Publisher: Viz Media
Publication Date: June 20 2016
Investigators launch an initiative to take out the One-Eyed Owl, who has possible connections to Akira and Yoshimura. The 20th Ward, which was once a safe haven for Ghouls who had hoped to live among humans is now a war zone. Finally, Anteiku is target of an all-out assault in an effort to destroy the Owl who is supposedly hiding in the cafe’. Can Kaneki follow orders and stay away from the cafe’?
This volume is filled with intense battles. If you didn’t think Tokyo Ghoul had a enough violence, this installment kicks it up a notch. Komo and Kaya, who weren’t always kind Ghouls, set out on the front lines to push back the Ghoul investigators while the Owl takes on the more skilled humans from the batch. Unlike previous volumes where the fights easily leaned in favor of the Ghouls, the outcome in this volume appears to be more grim. The CCG sent out their most skilled. Although their causalities are high, they are successfully dominating the Ghouls and shrinking their numbers. Their strategy to focus on the most dangerous Ghouls seems to be a good one as they manage to take out the Black Dober.
Kaneki, who is on the sidelines and unable to return home because of the evacuation of the 20th Ward debates if he can live life knowing he didn’t make sacrifices to protect Anteiku and those who looked out for him. He is so much stronger now that it really would be a shame if he simply sat back and let Komo and Kaya do all of the work. When they finally fall to the CCG, Kaneki coincidentally makes up his mind. The Gourmet severely disagrees with this and tries to stop Kaneki, but then he makes it apparent that he only wants Kaneki for himself… to eat!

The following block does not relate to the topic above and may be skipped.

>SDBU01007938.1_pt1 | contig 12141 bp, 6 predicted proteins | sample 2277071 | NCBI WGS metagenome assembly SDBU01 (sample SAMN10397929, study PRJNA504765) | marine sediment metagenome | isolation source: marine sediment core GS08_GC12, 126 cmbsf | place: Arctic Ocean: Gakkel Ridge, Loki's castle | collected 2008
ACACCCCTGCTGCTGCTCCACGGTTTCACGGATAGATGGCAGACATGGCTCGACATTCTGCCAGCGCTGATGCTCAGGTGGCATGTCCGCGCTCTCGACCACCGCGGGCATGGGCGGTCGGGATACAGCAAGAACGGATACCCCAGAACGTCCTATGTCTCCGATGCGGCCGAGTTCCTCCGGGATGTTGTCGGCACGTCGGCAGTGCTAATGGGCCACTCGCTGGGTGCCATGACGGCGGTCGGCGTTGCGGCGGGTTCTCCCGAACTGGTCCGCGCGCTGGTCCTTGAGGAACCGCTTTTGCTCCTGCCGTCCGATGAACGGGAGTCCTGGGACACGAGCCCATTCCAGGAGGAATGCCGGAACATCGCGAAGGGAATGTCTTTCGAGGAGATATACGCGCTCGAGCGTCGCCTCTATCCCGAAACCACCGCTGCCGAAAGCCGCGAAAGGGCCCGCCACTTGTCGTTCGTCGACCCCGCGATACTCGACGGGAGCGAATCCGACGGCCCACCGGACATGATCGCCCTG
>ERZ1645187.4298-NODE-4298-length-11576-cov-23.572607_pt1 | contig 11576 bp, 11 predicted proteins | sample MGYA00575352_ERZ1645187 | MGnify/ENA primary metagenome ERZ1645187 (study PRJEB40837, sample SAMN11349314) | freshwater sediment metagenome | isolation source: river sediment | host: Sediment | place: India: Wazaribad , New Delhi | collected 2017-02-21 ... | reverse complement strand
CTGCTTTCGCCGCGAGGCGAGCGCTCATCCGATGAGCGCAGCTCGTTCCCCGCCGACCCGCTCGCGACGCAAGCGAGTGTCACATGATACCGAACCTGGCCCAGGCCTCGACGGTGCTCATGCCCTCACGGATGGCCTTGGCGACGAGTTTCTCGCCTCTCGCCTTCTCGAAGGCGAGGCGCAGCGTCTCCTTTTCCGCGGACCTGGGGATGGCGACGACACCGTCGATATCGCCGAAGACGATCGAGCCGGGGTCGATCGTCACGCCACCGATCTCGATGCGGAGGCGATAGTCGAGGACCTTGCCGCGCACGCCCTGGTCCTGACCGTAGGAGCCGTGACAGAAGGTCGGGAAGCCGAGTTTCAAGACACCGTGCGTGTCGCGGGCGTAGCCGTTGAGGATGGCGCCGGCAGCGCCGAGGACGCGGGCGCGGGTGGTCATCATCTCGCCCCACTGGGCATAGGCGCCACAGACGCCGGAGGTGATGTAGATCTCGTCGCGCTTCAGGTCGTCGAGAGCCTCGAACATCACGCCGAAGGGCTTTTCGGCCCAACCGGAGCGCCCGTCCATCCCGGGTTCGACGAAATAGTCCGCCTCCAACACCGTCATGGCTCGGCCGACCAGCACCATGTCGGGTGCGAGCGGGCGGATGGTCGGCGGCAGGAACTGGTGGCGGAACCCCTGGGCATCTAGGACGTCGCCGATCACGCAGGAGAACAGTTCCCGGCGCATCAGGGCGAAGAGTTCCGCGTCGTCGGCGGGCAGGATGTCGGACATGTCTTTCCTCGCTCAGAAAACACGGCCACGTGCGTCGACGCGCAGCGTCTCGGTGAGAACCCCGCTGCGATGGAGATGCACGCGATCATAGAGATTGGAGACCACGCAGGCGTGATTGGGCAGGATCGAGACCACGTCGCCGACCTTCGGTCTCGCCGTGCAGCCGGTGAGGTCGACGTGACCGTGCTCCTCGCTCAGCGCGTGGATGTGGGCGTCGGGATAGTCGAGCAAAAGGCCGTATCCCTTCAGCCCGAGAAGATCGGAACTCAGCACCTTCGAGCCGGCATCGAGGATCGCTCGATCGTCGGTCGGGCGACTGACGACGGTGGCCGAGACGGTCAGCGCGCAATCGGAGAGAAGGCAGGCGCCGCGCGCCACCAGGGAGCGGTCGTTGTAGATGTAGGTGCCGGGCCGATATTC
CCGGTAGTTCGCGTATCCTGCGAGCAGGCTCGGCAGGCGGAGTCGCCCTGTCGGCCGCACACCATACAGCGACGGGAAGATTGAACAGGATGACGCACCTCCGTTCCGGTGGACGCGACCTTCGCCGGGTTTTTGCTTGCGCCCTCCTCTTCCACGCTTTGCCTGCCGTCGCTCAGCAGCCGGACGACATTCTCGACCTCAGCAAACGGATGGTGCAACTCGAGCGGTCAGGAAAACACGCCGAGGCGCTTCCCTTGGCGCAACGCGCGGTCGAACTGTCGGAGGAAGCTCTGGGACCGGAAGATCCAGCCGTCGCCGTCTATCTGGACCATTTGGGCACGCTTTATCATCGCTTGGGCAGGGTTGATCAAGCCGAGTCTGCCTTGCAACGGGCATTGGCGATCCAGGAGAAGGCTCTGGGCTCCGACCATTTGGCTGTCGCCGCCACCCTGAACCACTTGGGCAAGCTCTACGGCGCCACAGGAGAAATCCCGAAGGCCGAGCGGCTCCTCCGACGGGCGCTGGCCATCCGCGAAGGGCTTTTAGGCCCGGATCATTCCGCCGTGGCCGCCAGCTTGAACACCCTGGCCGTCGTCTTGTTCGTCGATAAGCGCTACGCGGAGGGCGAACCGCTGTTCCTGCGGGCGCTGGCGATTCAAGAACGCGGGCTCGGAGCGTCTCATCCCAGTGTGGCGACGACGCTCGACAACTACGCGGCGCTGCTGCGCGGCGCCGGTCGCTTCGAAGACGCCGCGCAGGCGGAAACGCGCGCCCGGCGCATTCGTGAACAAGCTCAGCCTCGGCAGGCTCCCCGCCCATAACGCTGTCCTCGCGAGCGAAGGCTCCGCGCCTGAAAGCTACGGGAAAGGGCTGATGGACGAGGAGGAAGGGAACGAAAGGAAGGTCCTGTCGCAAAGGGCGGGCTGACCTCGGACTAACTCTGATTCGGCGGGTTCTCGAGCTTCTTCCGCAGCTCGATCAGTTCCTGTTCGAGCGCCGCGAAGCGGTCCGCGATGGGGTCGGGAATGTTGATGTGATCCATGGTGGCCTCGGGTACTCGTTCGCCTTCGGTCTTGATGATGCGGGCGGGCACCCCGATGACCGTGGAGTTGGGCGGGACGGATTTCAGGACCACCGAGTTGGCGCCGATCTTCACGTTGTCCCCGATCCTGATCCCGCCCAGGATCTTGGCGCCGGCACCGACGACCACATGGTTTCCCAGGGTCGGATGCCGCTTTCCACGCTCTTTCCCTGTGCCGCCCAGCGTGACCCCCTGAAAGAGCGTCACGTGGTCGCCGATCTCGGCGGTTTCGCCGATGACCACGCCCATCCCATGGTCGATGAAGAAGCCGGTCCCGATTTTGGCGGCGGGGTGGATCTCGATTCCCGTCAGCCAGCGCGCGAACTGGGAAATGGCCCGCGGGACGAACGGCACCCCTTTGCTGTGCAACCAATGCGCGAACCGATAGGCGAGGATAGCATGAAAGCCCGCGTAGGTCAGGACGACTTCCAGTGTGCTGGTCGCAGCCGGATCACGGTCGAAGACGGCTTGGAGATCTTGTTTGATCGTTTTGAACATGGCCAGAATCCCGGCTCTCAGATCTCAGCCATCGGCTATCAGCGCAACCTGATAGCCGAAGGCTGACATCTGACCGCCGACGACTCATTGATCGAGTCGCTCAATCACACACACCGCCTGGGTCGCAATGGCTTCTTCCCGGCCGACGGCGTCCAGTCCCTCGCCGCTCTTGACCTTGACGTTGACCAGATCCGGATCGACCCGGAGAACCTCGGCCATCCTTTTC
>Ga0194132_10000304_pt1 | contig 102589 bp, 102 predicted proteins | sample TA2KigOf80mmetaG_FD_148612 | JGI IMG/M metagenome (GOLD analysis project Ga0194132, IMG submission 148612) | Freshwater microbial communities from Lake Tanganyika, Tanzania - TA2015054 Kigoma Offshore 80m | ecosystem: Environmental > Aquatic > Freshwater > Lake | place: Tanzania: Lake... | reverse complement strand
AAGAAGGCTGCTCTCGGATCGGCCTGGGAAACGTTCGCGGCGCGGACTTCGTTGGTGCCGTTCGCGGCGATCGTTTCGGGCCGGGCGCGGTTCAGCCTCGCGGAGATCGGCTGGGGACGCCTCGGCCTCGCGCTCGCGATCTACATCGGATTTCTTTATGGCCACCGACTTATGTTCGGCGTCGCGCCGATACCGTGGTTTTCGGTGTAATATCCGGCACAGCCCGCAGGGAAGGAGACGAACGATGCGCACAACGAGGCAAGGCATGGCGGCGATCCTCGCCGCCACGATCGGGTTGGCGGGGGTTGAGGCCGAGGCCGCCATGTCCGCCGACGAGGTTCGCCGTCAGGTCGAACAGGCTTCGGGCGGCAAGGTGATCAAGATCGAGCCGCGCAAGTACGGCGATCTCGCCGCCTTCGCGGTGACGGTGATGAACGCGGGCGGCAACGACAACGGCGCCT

Kaneki jumps into the mayhem and deals a large amount of damage to the CCG and finds Kaya, who suggests he keep away from the main battle involving the Owl. Kaneki can’t resist and heads into the mayhem.
The moments before the raid on Anteiku were well laid out. I could really feel the tension while the remaining Ghouls waited for the CCG. Although the majority of this volume consisted of fight scenes and gore, we also had moments of contemplation and uncertainty. It is very clear that this major battle is also a war between morality and amorality in more ways than one. Anteiku was a place where Ghouls and humans coexisted and even worked together. It is noted that the CCG will never know which employees were Ghouls or human which means it’s entirely possible for them to live together. Yoshimura’s past is also solid proof that they can exist together and even procreate.
There are moments of reflection that show the human side of Ghouls more than ever – Yoshimura is sorry he couldn’t have a different past. Touka realizes she’s had a lucky opportunity by going to school and making friends. She’s learned to assimilate and appreciate what humans can offer in terms of companionship. Kaneki, on the other hand, realizes he is driven by his need to pay back those who helped him. Good Guy Kaneki doesn’t think his life is worth sitting on the sidelines while those he grew to love face a certain death.
I’m driven to this series because I love moments like those I mentioned. I could easily live without the endless fighting scenes although they do add a lot to the series. I most enjoy the internal battles that all of the characters face – both human and Ghoul alike. There’s so much going on that tips the moral compass in different directions that it’s easy to feel engaged with the writing regardless of the violence throughout the volumes.
You can also check out other The Outerhaven reviews on your favorite social media networks:
**This item was provided for review.